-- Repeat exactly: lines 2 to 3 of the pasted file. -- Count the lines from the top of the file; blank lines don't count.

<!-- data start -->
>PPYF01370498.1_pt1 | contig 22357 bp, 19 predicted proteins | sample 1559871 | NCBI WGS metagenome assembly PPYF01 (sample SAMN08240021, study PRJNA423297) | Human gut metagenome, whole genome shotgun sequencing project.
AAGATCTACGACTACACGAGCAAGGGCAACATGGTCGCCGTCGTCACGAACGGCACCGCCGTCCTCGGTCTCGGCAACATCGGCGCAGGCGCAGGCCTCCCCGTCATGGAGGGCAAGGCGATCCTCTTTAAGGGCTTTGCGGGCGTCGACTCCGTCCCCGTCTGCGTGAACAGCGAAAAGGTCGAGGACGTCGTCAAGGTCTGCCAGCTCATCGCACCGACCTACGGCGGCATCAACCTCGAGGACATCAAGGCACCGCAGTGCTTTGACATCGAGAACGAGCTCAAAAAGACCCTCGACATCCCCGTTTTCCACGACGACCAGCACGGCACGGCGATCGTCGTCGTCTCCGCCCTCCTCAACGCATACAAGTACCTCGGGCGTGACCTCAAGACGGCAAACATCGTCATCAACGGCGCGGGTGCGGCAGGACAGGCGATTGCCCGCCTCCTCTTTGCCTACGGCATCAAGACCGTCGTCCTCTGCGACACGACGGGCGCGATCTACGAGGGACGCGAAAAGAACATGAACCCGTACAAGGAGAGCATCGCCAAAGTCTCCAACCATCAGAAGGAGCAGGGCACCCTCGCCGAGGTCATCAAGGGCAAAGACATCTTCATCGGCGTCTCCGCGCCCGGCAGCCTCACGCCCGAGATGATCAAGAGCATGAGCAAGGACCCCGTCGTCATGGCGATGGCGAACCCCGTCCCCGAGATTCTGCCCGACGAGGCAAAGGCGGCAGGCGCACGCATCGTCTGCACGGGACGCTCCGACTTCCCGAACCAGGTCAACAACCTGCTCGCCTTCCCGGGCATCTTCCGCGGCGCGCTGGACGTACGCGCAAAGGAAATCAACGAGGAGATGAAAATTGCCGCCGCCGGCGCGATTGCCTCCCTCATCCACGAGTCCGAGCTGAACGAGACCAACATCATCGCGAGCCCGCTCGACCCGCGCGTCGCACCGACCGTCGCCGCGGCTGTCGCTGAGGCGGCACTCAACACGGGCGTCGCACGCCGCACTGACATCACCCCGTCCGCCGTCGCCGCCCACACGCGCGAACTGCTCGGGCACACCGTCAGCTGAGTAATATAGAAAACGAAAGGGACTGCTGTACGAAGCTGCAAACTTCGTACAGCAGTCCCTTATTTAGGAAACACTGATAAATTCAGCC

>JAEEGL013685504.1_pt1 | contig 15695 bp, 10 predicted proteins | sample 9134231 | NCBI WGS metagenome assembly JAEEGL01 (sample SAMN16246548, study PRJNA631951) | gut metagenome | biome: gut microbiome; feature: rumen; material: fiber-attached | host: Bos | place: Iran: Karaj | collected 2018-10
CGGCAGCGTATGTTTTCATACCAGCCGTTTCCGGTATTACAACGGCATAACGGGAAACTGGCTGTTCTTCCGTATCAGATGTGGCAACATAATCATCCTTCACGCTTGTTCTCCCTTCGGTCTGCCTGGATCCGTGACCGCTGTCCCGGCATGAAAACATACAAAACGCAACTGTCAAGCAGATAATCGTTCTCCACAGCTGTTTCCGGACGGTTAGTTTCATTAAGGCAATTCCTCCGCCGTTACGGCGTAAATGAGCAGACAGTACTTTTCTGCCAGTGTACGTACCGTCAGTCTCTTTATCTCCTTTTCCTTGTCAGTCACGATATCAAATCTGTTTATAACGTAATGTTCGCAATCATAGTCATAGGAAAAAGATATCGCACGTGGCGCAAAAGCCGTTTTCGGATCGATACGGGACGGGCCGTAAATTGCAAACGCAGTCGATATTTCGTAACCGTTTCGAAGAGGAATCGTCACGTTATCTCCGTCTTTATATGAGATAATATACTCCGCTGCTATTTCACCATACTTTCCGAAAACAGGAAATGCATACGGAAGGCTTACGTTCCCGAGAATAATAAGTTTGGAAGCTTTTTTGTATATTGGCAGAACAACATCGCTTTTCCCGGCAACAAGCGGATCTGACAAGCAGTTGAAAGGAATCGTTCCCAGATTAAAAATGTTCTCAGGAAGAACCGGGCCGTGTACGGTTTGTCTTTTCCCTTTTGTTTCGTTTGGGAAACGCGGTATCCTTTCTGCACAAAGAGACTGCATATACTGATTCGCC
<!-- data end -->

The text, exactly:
AAGATCTACGACTACACGAGCAAGGGCAACATGGTCGCCGTCGTCACGAACGGCACCGCCGTCCTCGGTCTCGGCAACATCGGCGCAGGCGCAGGCCTCCCCGTCATGGAGGGCAAGGCGATCCTCTTTAAGGGCTTTGCGGGCGTCGACTCCGTCCCCGTCTGCGTGAACAGCGAAAAGGTCGAGGACGTCGTCAAGGTCTGCCAGCTCATCGCACCGACCTACGGCGGCATCAACCTCGAGGACATCAAGGCACCGCAGTGCTTTGACATCGAGAACGAGCTCAAAAAGACCCTCGACATCCCCGTTTTCCACGACGACCAGCACGGCACGGCGATCGTCGTCGTCTCCGCCCTCCTCAACGCATACAAGTACCTCGGGCGTGACCTCAAGACGGCAAACATCGTCATCAACGGCGCGGGTGCGGCAGGACAGGCGATTGCCCGCCTCCTCTTTGCCTACGGCATCAAGACCGTCGTCCTCTGCGACACGACGGGCGCGATCTACGAGGGACGCGAAAAGAACATGAACCCGTACAAGGAGAGCATCGCCAAAGTCTCCAACCATCAGAAGGAGCAGGGCACCCTCGCCGAGGTCATCAAGGGCAAAGACATCTTCATCGGCGTCTCCGCGCCCGGCAGCCTCACGCCCGAGATGATCAAGAGCATGAGCAAGGACCCCGTCGTCATGGCGATGGCGAACCCCGTCCCCGAGATTCTGCCCGACGAGGCAAAGGCGGCAGGCGCACGCATCGTCTGCACGGGACGCTCCGACTTCCCGAACCAGGTCAACAACCTGCTCGCCTTCCCGGGCATCTTCCGCGGCGCGCTGGACGTACGCGCAAAGGAAATCAACGAGGAGATGAAAATTGCCGCCGCCGGCGCGATTGCCTCCCTCATCCACGAGTCCGAGCTGAACGAGACCAACATCATCGCGAGCCCGCTCGACCCGCGCGTCGCACCGACCGTCGCCGCGGCTGTCGCTGAGGCGGCACTCAACACGGGCGTCGCACGCCGCACTGACATCACCCCGTCCGCCGTCGCCGCCCACACGCGCGAACTGCTCGGGCACACCGTCAGCTGAGTAATATAGAAAACGAAAGGGACTGCTGTACGAAGCTGCAAACTTCGTACAGCAGTCCCTTATTTAGGAAACACTGATAAATTCAGCC

>JAEEGL013685504.1_pt1 | contig 15695 bp, 10 predicted proteins | sample 9134231 | NCBI WGS metagenome assembly JAEEGL01 (sample SAMN16246548, study PRJNA631951) | gut metagenome | biome: gut microbiome; feature: rumen; material: fiber-attached | host: Bos | place: Iran: Karaj | collected 2018-10